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COMMENTARY: Cringing when the congresswoman comes on

COMMENTARY: Cringing when the congresswoman comes on

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It’s hard for me to watch our congresswoman, Elise Stefanik, these days, because I’ve always hated it when people play dumb.

When she first ran for office in 2014, in response to a question about climate change from the Post-Star editor, Ken Tingley, Stefanik said, “I’m not a scientist.”

That wasn’t relevant, any more than it would be relevant for her to say she wasn’t a doctor in response to a question on health care funding. As a member of Congress, it’s her job to educate herself on important issues.

The larger point is, Stefanik was educated about climate change, but she was feigning ignorance to avoid an answer that didn’t match the party line.

Stefanik isn’t dumb. Like most members of Congress, she’s very well-educated (she attended Harvard). She’s sharp.

Despite that remark in 2014, Stefanik rarely played dumb her first few years in office. She engaged with dissenters and argued effectively for her positions.

I often disagreed with her, but I wasn’t embarrassed to see her on TV and think, “That’s my congresswoman.”

I’m embarrassed now.

Stefanik was prominent this week in a TV clip that shows her and Republican congressmen Lee Zeldin of New York (Suffolk County) and Mike Johnson of Louisiana trying to avoid answering a question from Heidi Przybyla, an NBC News correspondent.

Przybyla says, the Department of Defense certified in May 2019 that Ukraine had “taken substantial actions to decrease corruption” and “increase accountability,” as required by law, and therefore could receive the U.S. military aid approved by Congress.

So, Przybyla asks the three members of Congress, what changed after May? What instances of corruption were found after May that caused President Trump to withhold the aid for several months?

What follows are increasingly desperate diversions from the three representatives.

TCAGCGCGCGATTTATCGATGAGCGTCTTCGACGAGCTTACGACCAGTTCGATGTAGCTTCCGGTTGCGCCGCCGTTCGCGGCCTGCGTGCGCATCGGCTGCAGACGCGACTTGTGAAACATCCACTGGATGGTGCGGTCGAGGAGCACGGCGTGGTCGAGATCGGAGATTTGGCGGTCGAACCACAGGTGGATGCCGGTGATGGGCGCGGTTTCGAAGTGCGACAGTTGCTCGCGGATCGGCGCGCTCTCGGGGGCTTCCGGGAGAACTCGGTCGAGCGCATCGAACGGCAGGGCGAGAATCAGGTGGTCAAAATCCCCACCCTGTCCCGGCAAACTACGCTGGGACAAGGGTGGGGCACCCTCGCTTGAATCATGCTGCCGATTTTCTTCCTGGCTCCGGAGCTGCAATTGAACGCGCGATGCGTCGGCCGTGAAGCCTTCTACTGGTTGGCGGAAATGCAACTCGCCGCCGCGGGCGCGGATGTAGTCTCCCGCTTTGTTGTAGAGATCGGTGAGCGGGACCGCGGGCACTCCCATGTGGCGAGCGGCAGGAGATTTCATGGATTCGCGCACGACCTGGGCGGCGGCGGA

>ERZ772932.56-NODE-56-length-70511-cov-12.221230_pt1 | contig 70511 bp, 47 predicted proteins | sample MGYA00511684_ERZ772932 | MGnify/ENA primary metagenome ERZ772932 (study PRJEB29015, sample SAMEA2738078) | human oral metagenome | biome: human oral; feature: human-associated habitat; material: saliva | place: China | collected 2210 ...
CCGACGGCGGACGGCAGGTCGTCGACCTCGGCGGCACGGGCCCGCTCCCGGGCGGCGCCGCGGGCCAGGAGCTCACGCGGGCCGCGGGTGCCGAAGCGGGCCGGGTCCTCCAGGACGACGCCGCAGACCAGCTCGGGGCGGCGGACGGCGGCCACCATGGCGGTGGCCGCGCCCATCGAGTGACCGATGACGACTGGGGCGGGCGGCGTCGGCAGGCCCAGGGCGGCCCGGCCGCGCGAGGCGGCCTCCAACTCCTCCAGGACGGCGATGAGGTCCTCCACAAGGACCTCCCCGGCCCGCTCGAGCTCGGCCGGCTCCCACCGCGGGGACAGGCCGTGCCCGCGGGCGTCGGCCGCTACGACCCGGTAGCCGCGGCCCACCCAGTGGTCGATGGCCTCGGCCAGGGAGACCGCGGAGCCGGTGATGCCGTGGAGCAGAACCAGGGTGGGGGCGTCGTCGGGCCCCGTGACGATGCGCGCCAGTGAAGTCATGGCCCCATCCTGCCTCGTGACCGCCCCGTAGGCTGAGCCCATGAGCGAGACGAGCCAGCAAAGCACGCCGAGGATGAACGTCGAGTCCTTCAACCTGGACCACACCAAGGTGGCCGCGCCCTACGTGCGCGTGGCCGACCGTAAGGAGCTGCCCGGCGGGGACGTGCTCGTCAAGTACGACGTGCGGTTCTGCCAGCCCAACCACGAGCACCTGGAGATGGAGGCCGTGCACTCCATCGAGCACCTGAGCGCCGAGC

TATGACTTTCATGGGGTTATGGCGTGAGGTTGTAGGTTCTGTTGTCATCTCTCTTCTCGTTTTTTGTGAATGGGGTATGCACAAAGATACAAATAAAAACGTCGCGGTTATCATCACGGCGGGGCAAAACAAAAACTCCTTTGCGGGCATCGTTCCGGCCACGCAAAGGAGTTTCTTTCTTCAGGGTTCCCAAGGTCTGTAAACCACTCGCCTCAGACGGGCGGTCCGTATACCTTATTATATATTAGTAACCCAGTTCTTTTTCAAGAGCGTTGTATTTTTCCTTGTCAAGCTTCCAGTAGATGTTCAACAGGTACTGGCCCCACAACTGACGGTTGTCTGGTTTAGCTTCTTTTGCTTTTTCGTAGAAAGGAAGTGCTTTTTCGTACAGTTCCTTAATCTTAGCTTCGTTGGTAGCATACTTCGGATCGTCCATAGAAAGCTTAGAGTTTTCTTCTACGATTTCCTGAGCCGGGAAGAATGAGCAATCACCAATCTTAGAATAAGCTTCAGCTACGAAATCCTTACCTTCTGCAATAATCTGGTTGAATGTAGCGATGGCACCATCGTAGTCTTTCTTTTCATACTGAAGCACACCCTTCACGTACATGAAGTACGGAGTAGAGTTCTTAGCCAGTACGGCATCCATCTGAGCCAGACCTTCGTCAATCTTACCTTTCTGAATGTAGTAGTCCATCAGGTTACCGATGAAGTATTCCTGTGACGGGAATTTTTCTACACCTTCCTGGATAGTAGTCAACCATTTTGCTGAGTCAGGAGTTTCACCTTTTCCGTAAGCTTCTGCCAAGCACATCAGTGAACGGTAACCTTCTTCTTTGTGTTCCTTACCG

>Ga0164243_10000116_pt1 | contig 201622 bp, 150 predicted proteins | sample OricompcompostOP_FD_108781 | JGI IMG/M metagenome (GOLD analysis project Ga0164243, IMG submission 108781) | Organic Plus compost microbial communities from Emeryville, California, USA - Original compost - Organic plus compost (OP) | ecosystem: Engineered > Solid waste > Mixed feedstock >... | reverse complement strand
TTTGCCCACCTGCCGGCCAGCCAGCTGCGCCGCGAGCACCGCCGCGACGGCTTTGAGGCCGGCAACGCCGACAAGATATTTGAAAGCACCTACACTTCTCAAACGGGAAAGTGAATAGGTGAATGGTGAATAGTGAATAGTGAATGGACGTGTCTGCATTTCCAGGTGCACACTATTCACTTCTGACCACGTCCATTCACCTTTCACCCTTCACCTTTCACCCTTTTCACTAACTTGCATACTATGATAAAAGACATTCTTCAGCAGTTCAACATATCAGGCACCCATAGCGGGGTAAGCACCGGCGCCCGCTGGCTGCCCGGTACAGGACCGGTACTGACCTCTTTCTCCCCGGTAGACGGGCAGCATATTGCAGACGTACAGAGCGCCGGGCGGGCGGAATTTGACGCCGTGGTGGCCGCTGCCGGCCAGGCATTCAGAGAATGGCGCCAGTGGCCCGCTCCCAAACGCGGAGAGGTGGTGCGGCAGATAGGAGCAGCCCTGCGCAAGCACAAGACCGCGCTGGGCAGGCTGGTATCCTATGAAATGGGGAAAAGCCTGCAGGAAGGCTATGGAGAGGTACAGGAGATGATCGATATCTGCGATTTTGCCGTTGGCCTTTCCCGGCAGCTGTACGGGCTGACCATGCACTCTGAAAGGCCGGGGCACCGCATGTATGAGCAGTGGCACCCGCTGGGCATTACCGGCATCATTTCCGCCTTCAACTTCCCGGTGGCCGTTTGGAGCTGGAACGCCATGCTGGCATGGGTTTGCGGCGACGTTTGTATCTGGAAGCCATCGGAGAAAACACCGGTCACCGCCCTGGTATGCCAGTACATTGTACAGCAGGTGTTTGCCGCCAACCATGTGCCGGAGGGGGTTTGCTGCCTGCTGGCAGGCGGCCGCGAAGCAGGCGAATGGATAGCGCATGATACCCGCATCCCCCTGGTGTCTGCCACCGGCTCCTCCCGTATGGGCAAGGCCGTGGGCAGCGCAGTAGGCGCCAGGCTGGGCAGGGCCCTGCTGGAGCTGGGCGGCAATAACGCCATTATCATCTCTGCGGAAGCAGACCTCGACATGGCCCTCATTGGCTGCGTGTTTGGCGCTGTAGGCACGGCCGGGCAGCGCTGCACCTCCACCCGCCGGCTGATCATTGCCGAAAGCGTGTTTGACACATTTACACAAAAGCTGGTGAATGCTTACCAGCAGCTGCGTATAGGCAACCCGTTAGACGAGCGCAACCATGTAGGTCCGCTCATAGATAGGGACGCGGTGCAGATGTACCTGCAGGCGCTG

You can find it online, but it goes something like this:

Zeldin: “blah, blah, there was a new president, blah, blah and new members of Parliament, a lot of corruption, new initiatives, blah, blah, Pence meeting, blah, blah.”

Przybyla lets him ramble on from one non sequitur to another, finally jumping in to repeat her question: What changed since May?

Zeldin asks if anyone else has a question.

But Przybyla’s colleagues in the press also want to know the answer, so Zeldin cranks up the avoidance machine again:

“Burisma, blah, blah, Hunter Biden, etc.”

Then he snaps: “You’re doing a great job as Adam Schiff’s shills,” he says.

Congressman Johnson attempts a rescue: “The president is elected to be the commander in chief,” he says, and “it doesn’t matter” that the Department of Defense gave the OK.

Finally, Stefanik, spotting an opening, swoops in: “I will cite actual testimony. Everyone who testified gave examples of corruption.”

And — “Ukraine has a rampant corruption problem.”

And — “The premise of your question is wrong.”

And — “This is ridiculous.”

That is her conclusion, and she’s right: Three smart members of Congress playing dumb, pretending they’re answering a simple question when they know they aren’t. That is ridiculous.

But that is the very low level to which our politics has sunk. It’s not as if it was high before, but it’s embarrassing now.

Will Doolittle is projects editor at The Post-Star. He may be reached at and followed on his blog, I think not, and on Twitter at @trafficstatic.


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